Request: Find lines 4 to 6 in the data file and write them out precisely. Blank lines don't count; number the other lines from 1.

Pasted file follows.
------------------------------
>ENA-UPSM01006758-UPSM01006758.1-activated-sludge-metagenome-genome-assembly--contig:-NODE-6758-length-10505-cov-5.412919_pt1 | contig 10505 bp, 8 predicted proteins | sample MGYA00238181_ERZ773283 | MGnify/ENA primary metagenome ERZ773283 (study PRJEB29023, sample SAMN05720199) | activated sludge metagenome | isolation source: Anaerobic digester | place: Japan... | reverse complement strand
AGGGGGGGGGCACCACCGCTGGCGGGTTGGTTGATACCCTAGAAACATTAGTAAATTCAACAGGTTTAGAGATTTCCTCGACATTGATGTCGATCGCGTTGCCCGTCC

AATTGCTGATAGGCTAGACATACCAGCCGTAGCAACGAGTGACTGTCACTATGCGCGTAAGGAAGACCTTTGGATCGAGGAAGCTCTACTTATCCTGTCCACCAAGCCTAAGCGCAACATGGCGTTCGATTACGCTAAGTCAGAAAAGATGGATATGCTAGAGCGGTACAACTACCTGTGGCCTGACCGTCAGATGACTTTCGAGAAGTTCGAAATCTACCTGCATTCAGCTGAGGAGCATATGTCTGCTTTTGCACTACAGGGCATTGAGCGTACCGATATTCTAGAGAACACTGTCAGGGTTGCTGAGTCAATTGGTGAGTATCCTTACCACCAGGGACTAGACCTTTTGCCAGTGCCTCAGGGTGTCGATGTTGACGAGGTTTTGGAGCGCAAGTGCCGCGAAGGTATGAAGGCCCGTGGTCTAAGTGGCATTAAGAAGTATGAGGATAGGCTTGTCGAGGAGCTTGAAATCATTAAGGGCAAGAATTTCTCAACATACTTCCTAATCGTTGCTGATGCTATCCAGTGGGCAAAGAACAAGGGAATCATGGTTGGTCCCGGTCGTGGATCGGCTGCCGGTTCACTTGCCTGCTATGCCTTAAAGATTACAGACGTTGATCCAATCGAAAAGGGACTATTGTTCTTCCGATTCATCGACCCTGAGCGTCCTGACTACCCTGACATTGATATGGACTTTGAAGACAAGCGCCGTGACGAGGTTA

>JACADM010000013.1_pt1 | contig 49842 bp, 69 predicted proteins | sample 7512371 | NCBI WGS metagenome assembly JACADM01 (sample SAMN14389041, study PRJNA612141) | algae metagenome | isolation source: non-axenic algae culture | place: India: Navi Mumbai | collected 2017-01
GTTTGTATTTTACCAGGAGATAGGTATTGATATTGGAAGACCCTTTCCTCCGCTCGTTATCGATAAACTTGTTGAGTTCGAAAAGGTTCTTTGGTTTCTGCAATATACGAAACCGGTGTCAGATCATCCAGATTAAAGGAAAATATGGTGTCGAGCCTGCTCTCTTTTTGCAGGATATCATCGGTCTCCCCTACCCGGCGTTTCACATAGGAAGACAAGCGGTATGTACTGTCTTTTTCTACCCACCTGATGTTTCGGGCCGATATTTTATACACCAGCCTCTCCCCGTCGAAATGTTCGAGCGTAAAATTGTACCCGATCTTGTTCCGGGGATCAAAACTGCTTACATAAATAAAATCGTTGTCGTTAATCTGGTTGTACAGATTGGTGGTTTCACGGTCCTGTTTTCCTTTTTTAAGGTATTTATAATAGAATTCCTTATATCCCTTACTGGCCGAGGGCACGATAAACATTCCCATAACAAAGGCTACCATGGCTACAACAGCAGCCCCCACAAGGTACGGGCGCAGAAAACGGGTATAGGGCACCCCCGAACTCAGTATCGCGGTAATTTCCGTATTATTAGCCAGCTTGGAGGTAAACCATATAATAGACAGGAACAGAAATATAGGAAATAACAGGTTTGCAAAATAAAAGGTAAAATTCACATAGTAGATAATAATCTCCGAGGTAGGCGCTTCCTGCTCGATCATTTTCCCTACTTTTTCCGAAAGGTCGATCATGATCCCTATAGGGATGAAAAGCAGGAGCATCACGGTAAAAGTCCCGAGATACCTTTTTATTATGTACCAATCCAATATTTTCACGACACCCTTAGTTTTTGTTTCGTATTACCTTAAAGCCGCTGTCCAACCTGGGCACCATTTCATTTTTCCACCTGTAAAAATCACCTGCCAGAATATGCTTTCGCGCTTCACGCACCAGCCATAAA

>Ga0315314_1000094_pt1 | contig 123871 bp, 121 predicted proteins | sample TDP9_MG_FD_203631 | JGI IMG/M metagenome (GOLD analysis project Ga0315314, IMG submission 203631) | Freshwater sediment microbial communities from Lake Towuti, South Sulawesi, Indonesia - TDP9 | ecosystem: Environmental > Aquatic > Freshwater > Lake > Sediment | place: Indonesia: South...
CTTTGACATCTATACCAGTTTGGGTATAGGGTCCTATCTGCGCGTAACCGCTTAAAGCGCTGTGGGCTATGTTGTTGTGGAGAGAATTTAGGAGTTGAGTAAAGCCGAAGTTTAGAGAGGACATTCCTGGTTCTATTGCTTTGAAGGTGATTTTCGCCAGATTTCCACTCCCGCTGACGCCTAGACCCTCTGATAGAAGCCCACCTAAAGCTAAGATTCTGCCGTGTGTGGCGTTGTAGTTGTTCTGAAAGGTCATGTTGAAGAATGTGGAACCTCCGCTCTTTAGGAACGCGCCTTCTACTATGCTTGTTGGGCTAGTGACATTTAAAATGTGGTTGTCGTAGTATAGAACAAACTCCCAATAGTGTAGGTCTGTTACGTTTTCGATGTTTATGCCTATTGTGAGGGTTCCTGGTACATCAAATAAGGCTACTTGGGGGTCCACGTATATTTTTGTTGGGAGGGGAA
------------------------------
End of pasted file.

>JACADM010000013.1_pt1 | contig 49842 bp, 69 predicted proteins | sample 7512371 | NCBI WGS metagenome assembly JACADM01 (sample SAMN14389041, study PRJNA612141) | algae metagenome | isolation source: non-axenic algae culture | place: India: Navi Mumbai | collected 2017-01
GTTTGTATTTTACCAGGAGATAGGTATTGATATTGGAAGACCCTTTCCTCCGCTCGTTATCGATAAACTTGTTGAGTTCGAAAAGGTTCTTTGGTTTCTGCAATATACGAAACCGGTGTCAGATCATCCAGATTAAAGGAAAATATGGTGTCGAGCCTGCTCTCTTTTTGCAGGATATCATCGGTCTCCCCTACCCGGCGTTTCACATAGGAAGACAAGCGGTATGTACTGTCTTTTTCTACCCACCTGATGTTTCGGGCCGATATTTTATACACCAGCCTCTCCCCGTCGAAATGTTCGAGCGTAAAATTGTACCCGATCTTGTTCCGGGGATCAAAACTGCTTACATAAATAAAATCGTTGTCGTTAATCTGGTTGTACAGATTGGTGGTTTCACGGTCCTGTTTTCCTTTTTTAAGGTATTTATAATAGAATTCCTTATATCCCTTACTGGCCGAGGGCACGATAAACATTCCCATAACAAAGGCTACCATGGCTACAACAGCAGCCCCCACAAGGTACGGGCGCAGAAAACGGGTATAGGGCACCCCCGAACTCAGTATCGCGGTAATTTCCGTATTATTAGCCAGCTTGGAGGTAAACCATATAATAGACAGGAACAGAAATATAGGAAATAACAGGTTTGCAAAATAAAAGGTAAAATTCACATAGTAGATAATAATCTCCGAGGTAGGCGCTTCCTGCTCGATCATTTTCCCTACTTTTTCCGAAAGGTCGATCATGATCCCTATAGGGATGAAAAGCAGGAGCATCACGGTAAAAGTCCCGAGATACCTTTTTATTATGTACCAATCCAATATTTTCACGACACCCTTAGTTTTTGTTTCGTATTACCTTAAAGCCGCTGTCCAACCTGGGCACCATTTCATTTTTCCACCTGTAAAAATCACCTGCCAGAATATGCTTTCGCGCTTCACGCACCAGCCATAAA

>Ga0315314_1000094_pt1 | contig 123871 bp, 121 predicted proteins | sample TDP9_MG_FD_203631 | JGI IMG/M metagenome (GOLD analysis project Ga0315314, IMG submission 203631) | Freshwater sediment microbial communities from Lake Towuti, South Sulawesi, Indonesia - TDP9 | ecosystem: Environmental > Aquatic > Freshwater > Lake > Sediment | place: Indonesia: South...